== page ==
Forgive me if today I take a little departure from American History. Let’s talk taverns, Jewish Taverns, and the quintessential Jewish Tavern would have been in 18th Century Poland.
It was Sunday, and from church after morning Mass,—Adam Mickiewicz, Pan Tadeusz
They came to Yankel’s to drink and relax
In everyone’s cup grey vodka swished
‘Round with a bottle the barmaid rushed
Yankel, the tavernkeeper, stood in the midst
It’s easy to fall into the trap of leaning European Jewish history only through the perspective of antisemitism, violence, and the Holocaust. There was, however, a time when EVERYONE came to the Jewish run taverns in Poland. These Jewish-run taverns became the center of local Christians’ leisure, hospitality, business, and even religious festivities.
The nobles who owned the taverns, deliberately chose only Jews to run these taverns because they were believed to be sober enough to run taverns profitably. Jewish tavernkeepers often evaded the expulsions of the 19th Century by installing Christians as “fronts” for their taverns and carrying on business as usual, all with the knowledge and complicity of nobles and other local Christians. This led to a vast underground Jewish liquor trade reflects an impressive level of local Jewish-Christian coexistence, despite occasional flare-ups of anti-Jewish violence.
The figure of the Jewish tavernkeeper in Polish Romantic literature is often dismissed by historians as mythical. The reality is that large number of rural Jews in Poland did lease taverns and distilleries from noble landowners during the18th Century.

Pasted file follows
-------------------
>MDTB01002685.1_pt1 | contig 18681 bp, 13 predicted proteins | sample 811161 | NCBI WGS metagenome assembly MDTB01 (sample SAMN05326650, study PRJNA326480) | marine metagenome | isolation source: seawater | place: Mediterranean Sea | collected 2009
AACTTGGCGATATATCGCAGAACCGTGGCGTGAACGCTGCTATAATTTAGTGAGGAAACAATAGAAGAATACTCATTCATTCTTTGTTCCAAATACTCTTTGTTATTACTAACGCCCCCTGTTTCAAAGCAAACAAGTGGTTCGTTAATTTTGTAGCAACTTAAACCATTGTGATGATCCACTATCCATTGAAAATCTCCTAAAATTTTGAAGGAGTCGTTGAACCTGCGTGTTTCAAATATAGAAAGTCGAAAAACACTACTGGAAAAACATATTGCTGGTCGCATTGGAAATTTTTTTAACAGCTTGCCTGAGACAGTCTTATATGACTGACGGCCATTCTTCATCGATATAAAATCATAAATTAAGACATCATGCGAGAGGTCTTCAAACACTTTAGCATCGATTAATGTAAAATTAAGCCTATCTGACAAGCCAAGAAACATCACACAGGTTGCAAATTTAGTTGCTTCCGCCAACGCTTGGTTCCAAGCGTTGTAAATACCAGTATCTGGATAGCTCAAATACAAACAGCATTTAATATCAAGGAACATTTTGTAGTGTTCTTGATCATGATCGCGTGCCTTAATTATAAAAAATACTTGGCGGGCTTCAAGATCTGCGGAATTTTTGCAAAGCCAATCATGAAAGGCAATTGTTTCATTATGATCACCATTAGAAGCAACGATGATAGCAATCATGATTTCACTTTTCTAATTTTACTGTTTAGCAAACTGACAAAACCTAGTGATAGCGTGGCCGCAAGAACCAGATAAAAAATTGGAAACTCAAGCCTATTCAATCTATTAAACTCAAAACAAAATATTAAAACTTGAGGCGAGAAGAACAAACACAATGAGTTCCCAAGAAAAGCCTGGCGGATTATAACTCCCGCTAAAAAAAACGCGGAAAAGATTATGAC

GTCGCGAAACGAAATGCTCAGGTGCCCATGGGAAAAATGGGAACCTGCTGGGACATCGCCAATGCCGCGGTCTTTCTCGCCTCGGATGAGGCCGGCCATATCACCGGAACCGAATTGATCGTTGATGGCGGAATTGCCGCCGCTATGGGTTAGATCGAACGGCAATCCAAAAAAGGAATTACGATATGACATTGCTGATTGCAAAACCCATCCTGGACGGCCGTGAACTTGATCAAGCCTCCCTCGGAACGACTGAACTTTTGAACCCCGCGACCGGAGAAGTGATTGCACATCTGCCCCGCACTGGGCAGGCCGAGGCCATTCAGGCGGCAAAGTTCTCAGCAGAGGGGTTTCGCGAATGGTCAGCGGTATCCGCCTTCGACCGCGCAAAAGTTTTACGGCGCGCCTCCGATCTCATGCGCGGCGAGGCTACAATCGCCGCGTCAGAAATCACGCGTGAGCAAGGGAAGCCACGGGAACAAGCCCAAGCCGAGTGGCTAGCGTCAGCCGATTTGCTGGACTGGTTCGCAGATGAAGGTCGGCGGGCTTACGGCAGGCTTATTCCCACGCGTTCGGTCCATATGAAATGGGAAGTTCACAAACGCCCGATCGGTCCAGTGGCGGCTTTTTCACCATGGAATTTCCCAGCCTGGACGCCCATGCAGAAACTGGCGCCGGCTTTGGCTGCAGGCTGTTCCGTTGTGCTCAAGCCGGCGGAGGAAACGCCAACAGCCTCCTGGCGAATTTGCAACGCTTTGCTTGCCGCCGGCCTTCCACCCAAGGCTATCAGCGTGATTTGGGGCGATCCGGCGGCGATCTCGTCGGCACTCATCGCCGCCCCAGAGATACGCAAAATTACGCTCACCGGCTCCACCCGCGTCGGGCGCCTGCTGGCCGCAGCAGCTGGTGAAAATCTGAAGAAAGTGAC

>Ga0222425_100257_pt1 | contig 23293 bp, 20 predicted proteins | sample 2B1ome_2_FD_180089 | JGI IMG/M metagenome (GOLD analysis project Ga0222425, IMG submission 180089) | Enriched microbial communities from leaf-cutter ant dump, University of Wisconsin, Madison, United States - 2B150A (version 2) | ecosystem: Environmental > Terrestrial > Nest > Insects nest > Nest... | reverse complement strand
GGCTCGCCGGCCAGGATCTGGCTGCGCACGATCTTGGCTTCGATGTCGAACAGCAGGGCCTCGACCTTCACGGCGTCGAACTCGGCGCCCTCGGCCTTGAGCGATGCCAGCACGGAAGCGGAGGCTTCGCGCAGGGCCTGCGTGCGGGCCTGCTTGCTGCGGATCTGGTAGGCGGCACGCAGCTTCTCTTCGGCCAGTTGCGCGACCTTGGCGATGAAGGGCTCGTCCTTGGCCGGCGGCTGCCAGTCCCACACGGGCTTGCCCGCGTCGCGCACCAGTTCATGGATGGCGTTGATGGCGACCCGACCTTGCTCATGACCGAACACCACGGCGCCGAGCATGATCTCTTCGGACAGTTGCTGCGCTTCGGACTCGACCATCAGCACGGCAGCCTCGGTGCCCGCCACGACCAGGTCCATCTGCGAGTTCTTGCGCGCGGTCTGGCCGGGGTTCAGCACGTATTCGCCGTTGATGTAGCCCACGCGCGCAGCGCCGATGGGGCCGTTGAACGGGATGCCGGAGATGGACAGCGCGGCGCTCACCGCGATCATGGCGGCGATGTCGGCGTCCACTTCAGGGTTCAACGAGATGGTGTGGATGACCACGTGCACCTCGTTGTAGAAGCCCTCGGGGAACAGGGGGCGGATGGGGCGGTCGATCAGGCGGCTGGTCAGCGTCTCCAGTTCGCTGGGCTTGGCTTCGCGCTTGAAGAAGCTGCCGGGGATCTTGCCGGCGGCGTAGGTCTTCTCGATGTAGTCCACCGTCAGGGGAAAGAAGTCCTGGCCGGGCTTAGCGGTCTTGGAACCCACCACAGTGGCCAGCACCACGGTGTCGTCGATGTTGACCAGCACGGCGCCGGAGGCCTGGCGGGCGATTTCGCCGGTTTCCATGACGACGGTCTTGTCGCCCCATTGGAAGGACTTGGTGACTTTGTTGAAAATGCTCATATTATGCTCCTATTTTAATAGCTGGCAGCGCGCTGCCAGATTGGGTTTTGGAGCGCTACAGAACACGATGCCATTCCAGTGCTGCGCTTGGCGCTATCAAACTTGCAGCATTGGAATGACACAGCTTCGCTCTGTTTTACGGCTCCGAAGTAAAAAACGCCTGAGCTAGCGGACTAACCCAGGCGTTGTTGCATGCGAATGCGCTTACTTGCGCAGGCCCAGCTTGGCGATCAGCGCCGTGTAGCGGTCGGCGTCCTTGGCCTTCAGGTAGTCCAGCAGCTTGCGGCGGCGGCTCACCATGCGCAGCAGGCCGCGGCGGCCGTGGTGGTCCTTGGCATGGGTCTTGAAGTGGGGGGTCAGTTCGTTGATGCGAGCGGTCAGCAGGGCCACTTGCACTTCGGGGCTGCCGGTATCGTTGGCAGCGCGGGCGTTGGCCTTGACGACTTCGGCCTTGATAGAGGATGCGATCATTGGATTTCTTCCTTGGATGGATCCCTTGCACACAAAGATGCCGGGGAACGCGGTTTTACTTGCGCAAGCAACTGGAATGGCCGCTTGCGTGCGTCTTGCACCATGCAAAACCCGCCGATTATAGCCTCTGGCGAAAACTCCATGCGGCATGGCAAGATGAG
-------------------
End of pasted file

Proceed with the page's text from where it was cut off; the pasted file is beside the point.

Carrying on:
As any traveler in the eighteenth Century knew, a country tavern was more than a just a place to get a drink and a meal. It usually comprised a distillery, country store, hotel, stable, and bank. It was a source of news and the sole entertainment venue within miles. Taverns weren’t just the most important commerce in town, often they were the only cash commerce in town.
Because of Polish landowners’ desire to lease their rights to distill liquor to Jews, and itinerant Jewish merchants’ need for kosher food, nearly half of 18th-century Polish Jews were involved in the liquor or tavern-keeping business in some way. Jews played so central a role. Liquor was the region’s boom industry, yielding over 40 percent of the revenues from royal properties in 1789.
Unfortunately, as Napoleon spread his armies across Europe, old hatreds of the Jews reemerged and eventually destroyed a thriving culture. By 1815, the Congress of the Kingdom of Poland decreed that “No Jew … in any village or in the countryside, is allowed to hold a lease on a tavern, drinking house, or inn, either in his own name or in another’s, nor to sell liquor, nor even to live where this is done, except when passing through” ending nearly a century of Polish domination of the liquor trade and peaceful coexistence of Christians and Jews in Poland. As you well know, the story gets worse from there.